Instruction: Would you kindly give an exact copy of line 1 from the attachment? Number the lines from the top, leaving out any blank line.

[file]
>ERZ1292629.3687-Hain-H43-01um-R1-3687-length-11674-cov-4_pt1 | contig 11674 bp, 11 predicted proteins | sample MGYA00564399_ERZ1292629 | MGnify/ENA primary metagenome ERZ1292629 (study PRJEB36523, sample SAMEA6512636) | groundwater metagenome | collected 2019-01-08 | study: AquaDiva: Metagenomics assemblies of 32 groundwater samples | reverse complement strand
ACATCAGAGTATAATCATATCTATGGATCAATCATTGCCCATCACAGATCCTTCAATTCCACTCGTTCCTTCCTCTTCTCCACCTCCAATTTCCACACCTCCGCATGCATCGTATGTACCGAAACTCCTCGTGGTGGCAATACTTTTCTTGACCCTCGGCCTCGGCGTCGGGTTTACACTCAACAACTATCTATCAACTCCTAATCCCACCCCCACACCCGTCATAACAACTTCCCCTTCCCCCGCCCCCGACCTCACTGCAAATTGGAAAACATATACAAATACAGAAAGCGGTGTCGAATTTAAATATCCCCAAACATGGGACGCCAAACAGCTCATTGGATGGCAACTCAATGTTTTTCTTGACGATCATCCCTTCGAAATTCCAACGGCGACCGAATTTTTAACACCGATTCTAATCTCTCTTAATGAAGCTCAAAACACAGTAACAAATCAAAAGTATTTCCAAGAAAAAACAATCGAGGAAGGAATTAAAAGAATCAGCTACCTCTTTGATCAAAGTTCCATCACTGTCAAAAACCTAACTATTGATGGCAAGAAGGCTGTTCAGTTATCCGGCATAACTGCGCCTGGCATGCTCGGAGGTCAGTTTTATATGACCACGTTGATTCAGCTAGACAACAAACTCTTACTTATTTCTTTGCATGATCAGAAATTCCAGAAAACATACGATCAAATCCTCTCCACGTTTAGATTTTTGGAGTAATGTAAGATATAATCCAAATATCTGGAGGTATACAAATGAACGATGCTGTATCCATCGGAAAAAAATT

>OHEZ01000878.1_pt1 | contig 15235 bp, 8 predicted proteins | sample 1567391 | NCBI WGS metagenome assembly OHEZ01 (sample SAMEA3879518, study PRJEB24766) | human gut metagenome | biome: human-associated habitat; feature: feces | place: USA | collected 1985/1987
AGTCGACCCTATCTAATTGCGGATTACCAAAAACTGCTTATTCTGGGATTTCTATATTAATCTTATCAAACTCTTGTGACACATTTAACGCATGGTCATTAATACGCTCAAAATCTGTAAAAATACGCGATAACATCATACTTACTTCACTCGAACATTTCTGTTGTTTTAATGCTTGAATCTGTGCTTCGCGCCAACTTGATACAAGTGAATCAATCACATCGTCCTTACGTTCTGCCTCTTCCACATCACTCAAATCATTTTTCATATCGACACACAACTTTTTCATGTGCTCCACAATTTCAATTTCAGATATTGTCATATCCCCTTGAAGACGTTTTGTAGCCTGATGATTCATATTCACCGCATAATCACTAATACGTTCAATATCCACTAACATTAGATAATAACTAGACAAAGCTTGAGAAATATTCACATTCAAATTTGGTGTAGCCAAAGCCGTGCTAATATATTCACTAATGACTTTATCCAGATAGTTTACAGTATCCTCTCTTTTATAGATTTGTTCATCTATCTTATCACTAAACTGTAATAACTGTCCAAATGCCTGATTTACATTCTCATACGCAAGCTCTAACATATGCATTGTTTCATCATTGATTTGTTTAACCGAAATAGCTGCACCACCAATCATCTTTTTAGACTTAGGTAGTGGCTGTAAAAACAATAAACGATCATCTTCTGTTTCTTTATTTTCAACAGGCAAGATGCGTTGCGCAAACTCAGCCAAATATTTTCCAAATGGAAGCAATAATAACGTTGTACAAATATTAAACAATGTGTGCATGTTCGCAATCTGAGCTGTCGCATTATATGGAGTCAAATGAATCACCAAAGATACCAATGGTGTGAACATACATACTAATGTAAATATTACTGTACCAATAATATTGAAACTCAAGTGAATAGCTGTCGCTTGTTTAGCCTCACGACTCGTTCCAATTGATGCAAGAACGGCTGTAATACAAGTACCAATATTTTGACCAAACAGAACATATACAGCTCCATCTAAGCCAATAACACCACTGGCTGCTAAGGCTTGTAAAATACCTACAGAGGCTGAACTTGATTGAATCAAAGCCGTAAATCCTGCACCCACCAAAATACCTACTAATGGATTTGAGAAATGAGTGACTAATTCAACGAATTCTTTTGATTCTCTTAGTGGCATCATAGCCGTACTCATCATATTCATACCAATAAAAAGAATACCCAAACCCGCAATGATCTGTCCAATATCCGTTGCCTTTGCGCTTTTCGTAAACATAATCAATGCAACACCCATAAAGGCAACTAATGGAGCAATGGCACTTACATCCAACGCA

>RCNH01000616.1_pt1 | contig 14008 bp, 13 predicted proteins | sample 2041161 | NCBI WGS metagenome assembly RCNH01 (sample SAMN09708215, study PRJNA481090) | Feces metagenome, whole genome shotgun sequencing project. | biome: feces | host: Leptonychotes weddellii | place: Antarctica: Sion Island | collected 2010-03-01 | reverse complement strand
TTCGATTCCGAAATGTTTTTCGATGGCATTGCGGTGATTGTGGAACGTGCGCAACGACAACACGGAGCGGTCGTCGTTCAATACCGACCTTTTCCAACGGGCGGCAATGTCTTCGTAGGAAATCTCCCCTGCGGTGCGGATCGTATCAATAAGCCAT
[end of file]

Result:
>ERZ1292629.3687-Hain-H43-01um-R1-3687-length-11674-cov-4_pt1 | contig 11674 bp, 11 predicted proteins | sample MGYA00564399_ERZ1292629 | MGnify/ENA primary metagenome ERZ1292629 (study PRJEB36523, sample SAMEA6512636) | groundwater metagenome | collected 2019-01-08 | study: AquaDiva: Metagenomics assemblies of 32 groundwater samples | reverse complement strand